Pre-Covid, you would usually have to appear in court for settled/uncontested divorce cases to put through the divorce. I say usually because there were are few counties that allowed for divorce by written submission. In at least one of those counties, they would only do that if the defendant didn’t file an answer and it was a default judgment, meaning, if the matter was originally litigated at any level and then settled, you had to come to court to put through the divorce. Post-Covid, any settled case can be put through via written submission. In the first one that I did, I literally had the signed Judgment of Divorce emailed back to me within the hour. In addition, Judges are handling uncontested hearings via Zoom, where the parties can testify about their causes of action and assent to the divorce agreement, and the court places the findings on the record then emails the Judgment of Divorce. The only minor delay is getting the gold sealed/certified copy of the Judgment because, typically, those are only mailed out on the one day a week that the Judges and their staff are typically in the Court house.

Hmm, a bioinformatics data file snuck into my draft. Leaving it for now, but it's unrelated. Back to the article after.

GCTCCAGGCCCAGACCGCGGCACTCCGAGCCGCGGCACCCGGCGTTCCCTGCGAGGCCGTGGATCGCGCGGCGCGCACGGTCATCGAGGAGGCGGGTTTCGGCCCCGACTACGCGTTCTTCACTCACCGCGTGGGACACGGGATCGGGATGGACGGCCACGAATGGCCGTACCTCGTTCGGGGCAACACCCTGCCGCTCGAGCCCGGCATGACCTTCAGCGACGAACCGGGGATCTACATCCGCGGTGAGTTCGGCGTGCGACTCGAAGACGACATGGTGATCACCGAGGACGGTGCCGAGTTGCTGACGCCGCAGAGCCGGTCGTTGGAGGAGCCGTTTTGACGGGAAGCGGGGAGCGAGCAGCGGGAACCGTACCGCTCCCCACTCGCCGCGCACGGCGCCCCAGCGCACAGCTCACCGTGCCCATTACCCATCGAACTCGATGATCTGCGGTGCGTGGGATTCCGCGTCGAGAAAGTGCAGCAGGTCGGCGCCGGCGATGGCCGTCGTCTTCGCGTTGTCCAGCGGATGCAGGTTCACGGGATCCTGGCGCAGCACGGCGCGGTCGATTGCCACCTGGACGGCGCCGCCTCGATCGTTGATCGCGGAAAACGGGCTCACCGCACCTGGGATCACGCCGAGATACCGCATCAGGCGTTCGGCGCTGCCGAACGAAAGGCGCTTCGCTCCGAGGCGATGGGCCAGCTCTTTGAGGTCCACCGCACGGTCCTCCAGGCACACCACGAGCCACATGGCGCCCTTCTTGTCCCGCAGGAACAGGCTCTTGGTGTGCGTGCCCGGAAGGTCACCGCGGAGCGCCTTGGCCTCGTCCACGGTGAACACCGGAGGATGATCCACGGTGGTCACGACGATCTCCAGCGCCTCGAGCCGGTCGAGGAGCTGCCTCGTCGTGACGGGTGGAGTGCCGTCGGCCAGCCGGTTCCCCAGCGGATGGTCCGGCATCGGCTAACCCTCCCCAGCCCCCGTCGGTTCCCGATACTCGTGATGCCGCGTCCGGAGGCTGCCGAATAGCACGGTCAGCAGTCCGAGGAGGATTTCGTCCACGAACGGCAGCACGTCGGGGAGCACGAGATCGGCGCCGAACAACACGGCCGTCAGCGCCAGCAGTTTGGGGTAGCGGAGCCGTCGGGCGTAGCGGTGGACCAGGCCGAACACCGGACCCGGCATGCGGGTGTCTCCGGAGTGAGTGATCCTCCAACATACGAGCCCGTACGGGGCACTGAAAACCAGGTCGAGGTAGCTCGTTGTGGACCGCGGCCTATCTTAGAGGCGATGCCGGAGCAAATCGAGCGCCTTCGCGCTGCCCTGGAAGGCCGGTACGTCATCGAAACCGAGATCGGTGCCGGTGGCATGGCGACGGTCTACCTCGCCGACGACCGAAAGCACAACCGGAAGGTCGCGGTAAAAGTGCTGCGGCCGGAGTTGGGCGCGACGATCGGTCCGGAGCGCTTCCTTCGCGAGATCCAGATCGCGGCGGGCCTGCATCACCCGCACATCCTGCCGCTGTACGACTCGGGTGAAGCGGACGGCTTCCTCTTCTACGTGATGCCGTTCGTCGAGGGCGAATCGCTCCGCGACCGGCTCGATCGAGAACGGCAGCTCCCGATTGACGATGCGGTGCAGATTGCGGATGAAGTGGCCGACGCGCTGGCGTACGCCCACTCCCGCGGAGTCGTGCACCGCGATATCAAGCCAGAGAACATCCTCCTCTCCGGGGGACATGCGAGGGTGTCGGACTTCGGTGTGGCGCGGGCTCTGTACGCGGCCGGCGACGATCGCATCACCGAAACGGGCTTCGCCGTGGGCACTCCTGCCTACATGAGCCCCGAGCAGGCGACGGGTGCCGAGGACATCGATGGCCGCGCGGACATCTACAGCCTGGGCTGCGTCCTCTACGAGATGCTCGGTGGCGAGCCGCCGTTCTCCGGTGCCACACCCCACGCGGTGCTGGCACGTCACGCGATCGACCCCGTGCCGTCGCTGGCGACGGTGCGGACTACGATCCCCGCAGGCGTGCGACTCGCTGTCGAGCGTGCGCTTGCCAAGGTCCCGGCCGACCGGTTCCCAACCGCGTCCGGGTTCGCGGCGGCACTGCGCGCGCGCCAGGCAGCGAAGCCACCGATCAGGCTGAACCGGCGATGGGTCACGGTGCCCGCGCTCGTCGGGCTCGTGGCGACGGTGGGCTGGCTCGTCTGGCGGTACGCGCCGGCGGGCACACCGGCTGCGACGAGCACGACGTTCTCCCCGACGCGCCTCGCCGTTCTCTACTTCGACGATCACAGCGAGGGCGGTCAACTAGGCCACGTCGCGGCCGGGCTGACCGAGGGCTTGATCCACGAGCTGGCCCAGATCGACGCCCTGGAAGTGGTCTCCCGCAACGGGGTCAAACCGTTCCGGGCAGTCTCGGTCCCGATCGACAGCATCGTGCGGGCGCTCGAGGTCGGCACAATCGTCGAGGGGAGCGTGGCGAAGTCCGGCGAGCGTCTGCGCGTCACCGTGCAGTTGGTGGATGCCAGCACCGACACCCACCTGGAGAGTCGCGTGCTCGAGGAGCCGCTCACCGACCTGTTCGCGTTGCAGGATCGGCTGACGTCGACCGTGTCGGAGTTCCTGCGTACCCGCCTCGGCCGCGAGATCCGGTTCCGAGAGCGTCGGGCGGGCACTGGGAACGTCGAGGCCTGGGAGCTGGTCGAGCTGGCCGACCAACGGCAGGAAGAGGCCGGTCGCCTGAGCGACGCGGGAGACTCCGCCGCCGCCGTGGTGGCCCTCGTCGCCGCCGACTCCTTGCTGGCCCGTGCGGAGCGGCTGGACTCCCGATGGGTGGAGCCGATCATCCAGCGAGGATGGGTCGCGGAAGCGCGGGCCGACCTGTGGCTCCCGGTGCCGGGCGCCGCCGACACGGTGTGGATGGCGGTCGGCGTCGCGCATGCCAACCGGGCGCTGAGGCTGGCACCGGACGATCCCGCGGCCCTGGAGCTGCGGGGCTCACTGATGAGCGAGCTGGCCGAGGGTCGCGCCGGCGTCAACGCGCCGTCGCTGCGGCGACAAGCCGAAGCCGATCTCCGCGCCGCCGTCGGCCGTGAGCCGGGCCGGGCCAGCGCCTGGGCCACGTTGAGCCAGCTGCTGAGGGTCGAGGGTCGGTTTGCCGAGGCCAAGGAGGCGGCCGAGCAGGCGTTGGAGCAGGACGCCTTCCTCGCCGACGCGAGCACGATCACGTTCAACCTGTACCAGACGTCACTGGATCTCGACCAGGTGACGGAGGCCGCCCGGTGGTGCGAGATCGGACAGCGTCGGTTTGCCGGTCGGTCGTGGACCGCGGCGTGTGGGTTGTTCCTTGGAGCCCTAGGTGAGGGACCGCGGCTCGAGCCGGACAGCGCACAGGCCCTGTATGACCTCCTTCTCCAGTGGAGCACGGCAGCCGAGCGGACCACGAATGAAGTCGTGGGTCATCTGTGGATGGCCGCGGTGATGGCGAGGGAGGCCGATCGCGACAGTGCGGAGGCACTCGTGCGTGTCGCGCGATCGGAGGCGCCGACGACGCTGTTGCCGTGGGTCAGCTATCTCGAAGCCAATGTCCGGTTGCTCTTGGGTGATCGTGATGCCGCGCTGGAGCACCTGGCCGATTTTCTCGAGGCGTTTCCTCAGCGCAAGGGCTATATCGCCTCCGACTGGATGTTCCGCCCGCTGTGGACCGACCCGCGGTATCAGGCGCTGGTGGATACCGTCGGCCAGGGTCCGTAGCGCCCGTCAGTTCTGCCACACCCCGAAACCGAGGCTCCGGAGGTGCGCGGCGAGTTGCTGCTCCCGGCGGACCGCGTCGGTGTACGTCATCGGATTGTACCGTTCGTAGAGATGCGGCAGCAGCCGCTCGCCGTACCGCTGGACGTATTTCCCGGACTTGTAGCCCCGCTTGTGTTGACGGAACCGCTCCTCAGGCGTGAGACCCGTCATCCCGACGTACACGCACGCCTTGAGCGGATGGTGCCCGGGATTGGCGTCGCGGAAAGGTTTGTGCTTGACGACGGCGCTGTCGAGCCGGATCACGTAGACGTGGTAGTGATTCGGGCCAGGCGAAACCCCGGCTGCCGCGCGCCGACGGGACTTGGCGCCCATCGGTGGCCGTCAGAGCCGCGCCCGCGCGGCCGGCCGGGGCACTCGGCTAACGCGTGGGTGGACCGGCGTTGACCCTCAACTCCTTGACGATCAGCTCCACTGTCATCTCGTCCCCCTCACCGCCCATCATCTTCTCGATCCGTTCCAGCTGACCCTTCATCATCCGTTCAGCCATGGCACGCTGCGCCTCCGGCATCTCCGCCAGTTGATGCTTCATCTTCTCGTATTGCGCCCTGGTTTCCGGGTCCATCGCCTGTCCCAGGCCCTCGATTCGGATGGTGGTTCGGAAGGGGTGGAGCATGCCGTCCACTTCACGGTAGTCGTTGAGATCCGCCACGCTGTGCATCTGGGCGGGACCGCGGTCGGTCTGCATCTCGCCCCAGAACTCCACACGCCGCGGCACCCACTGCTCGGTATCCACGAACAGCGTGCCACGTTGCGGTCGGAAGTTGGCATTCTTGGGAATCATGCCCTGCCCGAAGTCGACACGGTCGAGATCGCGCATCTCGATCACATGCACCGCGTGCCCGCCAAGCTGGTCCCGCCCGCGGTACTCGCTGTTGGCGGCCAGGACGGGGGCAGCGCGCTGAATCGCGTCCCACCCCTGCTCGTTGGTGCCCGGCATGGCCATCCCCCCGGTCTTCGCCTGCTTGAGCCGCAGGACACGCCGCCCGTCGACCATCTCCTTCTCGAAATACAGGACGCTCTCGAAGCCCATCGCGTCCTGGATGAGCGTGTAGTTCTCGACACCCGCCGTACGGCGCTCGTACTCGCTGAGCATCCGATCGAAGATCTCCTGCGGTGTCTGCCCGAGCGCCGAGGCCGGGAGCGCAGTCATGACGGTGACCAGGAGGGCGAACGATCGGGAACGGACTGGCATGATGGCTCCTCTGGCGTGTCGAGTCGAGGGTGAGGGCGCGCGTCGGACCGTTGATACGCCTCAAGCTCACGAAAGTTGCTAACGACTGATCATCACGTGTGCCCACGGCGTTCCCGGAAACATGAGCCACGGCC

Instead of going to court for Case Management and other conferences, they are now done via Zoom, Teams or via telephone. This eliminates the costs of travel time and a lot of the hurry up and wait that occurred in the past. Put another way, in the past, a 15 minute court appearance, including travel and wait time , could total several hours that were billed to a client. Now it is often much more economical. That does not mean that there isn’t virtual hurry up and wait, as I have languished in Zoom waiting rooms for hours, but generally, things are specifically scheduled for a block of time now and the wait times are more infrequent.
Early Settlement Panels are also being done remotely via Zoom and because each one is scheduled for a time slot, the travel and wait times are also eliminated.
One of the things that has relatively stayed on track from the beginning of the pandemic has been the hearing of motions. I have argued motions via phone, Zoom and Teams and quite frankly, I am not sure that I don’t prefer it. When via Zoom or Teams, sadly these are some of the few times that I have had to put a suit on since March, but I have drawn the line at shoes and socks since no one sees your feet. I do however, wear pants, especially after seeing many Zoom “fails” on social media.